Flowers, Flowers, and More ​


Davidson County, Tennessee, Master Gardener Demonstration Garden
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In early May the Davidson County Master Gardener's demonstration garden in Nashville, Tennessee, is already lush with flowers and young vegetables as well as herbs. Photo by P. McDaniels, courtesy UTIA.



May is the month for when landscapers and homeowners are rewarded for their spring efforts with lush beauty and the promise of a glorious summer. Jason Reeves, curator of the University of Tennessee Gardens, Jackson, took some time from working in the Gardens to offer these tips for keeping your landscape and gardens beautiful and productive: 

•  Plant butterfly weed (Asclepias), parsley, dill, rue and pipevine to encourage butterflies in your garden. The foliage of these plants provides food for the caterpillars. Aristolochia fimbriata is a lovely ground-cover-type of pipevine that is covered each year by the pipevine swallowtail caterpillar at the UT Gardens, Jackson. It may be a little hard to find for sale, but it is worth seeking out. 

• Early May is a good time to cut back bushy woody perennials, like rosemary, rue, lavender, Santolina and Artemisia. 

• If you haven’t done so already, prune spring-flowering shrubs (azaleas, flowering quince, Forsythia and Loropetalum), but only if they need it. To keep their forms more natural in appearance, as opposed to looking like a meatball, follow the taller branches down into the shrub and cut just above a joint. 

• A good option for Loropetalums that have outgrown their space is to prune them into a tree-form. They easily can be limbed up by removing lower branches. Loropetalum ‘Crimson Fire’ is a dwarf form that has proven to be hard in all but the coldest part of Tennessee. As with all Loropetalums, they are best planted in spring or summer in insure proper establishment before the winter months. It will mature to 3-ft tall, and can be seen growing at the UT Gardens in both Knoxville and Jackson.

• Remove the flowering stalks on yucca as they begin to form if you dislike the look of the bloom. Cut them off down in the foliage at the source, and you won't even know they were there. 

• Old flower stems can be removed from lungwort so not to distract from the lovely foliage. 

• Caladiums and vinca need warm soil. Caladium tubers will rot in cool soil, and vinca will be disease-prone, or exhibit stunted growth. Night temperatures should regularly be above 60 degrees F before planting them.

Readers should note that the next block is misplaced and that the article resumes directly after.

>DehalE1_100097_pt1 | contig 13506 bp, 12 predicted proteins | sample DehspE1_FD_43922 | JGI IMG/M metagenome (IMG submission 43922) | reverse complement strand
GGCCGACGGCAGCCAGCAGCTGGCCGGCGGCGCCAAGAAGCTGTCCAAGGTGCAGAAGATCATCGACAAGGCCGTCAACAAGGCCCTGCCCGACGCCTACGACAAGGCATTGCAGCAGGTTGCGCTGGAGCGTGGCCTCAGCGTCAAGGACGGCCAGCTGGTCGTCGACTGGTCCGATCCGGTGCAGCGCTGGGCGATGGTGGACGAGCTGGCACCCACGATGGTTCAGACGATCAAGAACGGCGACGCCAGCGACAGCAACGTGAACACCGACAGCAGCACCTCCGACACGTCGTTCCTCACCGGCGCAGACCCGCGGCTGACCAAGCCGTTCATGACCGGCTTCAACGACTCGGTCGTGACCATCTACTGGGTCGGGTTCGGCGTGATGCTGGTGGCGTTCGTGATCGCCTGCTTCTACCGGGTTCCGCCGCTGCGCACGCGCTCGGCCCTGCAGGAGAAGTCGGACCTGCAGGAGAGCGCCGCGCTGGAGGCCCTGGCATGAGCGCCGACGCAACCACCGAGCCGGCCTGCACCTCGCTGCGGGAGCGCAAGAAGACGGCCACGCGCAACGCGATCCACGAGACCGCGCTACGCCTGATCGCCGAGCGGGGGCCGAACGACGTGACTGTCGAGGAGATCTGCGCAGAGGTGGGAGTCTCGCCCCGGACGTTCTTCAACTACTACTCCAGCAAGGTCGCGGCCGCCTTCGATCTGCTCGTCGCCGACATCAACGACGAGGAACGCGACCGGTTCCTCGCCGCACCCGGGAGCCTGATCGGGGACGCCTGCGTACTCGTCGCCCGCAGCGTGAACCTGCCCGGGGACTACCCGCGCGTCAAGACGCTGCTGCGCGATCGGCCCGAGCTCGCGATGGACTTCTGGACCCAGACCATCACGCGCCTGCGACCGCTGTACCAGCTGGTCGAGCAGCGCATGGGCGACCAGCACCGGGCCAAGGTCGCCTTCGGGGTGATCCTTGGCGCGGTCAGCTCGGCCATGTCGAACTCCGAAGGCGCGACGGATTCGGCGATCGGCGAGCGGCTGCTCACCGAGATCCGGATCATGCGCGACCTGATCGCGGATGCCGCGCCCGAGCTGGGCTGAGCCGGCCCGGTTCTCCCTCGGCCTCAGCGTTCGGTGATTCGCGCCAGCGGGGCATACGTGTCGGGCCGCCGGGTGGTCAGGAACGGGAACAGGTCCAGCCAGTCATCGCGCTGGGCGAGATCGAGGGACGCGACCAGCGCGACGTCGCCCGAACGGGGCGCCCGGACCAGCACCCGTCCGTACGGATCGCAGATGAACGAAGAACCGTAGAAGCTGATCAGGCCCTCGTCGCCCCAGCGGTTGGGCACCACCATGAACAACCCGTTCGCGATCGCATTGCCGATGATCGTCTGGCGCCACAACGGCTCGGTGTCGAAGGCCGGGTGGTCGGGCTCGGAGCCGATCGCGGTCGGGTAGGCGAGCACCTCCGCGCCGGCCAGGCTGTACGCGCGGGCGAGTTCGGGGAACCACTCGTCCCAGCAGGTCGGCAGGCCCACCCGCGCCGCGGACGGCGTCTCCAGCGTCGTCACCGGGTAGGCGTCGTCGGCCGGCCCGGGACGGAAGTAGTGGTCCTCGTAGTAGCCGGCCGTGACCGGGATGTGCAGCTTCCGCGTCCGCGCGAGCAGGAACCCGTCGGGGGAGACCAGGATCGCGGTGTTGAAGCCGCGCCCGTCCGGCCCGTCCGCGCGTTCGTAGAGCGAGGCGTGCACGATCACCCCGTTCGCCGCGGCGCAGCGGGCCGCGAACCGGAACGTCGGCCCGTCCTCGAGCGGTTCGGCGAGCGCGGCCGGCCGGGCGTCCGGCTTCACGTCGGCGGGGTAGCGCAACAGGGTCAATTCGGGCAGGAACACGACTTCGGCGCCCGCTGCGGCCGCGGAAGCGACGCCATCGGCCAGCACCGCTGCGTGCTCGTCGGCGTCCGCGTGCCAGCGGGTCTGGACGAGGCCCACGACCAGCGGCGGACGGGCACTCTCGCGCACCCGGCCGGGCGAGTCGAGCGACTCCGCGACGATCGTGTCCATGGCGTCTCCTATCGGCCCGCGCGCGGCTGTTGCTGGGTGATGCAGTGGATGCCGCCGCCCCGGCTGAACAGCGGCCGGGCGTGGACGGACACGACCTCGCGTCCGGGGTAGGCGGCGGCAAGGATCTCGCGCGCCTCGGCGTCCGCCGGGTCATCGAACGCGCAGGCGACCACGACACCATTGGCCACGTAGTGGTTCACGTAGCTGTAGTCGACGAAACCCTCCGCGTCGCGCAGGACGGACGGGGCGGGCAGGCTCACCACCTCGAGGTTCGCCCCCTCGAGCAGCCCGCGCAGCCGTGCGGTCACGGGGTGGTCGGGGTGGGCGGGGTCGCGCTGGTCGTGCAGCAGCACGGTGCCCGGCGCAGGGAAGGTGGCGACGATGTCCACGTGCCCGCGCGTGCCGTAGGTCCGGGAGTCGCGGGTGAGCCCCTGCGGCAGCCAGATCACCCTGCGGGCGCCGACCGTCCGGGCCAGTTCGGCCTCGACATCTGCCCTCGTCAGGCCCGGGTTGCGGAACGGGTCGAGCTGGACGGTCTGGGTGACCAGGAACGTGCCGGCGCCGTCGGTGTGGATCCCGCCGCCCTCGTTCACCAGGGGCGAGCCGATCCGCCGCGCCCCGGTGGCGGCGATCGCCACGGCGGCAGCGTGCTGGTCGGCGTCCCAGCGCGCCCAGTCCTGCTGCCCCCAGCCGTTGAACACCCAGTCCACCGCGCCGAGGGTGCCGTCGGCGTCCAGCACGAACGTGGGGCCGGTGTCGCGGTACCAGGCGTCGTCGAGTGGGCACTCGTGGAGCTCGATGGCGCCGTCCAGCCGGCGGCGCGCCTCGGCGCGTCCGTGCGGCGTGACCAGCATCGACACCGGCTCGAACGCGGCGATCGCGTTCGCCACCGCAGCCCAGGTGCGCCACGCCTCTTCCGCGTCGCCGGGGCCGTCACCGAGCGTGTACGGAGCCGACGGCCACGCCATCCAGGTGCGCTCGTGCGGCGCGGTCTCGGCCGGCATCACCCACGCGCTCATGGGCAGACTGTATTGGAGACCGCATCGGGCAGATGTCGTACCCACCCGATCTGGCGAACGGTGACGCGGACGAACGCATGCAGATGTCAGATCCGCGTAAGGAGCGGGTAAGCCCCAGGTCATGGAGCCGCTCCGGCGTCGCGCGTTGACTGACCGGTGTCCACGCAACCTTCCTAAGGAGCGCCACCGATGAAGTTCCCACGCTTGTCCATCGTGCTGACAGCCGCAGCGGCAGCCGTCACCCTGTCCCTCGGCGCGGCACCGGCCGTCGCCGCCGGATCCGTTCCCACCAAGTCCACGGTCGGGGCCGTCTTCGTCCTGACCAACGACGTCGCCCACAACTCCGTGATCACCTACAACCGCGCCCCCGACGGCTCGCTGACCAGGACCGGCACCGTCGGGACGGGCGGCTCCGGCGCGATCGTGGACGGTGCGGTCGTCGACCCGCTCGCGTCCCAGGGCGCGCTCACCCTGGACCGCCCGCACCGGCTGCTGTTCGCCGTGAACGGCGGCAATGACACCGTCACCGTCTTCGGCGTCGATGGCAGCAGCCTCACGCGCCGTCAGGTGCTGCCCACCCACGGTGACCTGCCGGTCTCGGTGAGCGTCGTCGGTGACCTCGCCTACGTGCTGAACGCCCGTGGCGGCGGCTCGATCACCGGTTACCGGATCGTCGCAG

• You can still direct seed easy-to-grow flowering annuals and vegetables. Some easy flowers to grow from seed include marigold, zinnia, sunflowers and cosmos. Beans, peas, corn and okra are some easy direct sow vegetables, while dill, basil and cilantro are some easy direct-sow herbs. If you prefer to get your garden green quickly, gardening shops have plenty of young plants available for sale. Before shopping for annuals, you may want to consult the UT Gardens Annual Herbaceous Plant Trial Program data to see which cultivars of your favorite plant performed the best. Results for the garden in Knoxville and Jackson can be found at utgardens.tennessee.edu/annual_trials.html​.

•  Azaleas often show symptoms of lace bug and spider mite infestations during the hot months of summer. This damage can be prevented by a one-time, early application of the systemic insecticide imidacloprid. This insecticide should be poured in liquid form around the root system as the flowers fade, spreading the active ingredients throughout the plant tissue where it remains effective through the growing season. Bayer Advanced Tree and Shrub Insect Control is a common brand that contains this safe and effective insecticide. Always follow label directions when applying any pesticide. 

For additional tips, visit the UT Extension website: extension.tennessee.edu and click on the menu link to “Publications.” Enter the term “landscaping” or “gardening” in the search engine.

The University of Tennessee Gardens include plant collections located in Knoxville, Crossville and Jackson. Designated as the official botanical garden for the State of Tennessee, the collections are part of the UT Institute of Agriculture. The Gardens’ mission is to foster appreciation, education and stewardship of plants through garden displays, educational programs and research trials. The Gardens are open during all seasons and free to the public. For more information, see the website: utgardens.tennessee.edu

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Contact:

Patricia McDaniels, UTIA Marketing and Communications, 615-835-4570, pmcdaniels@tennessee.edu​



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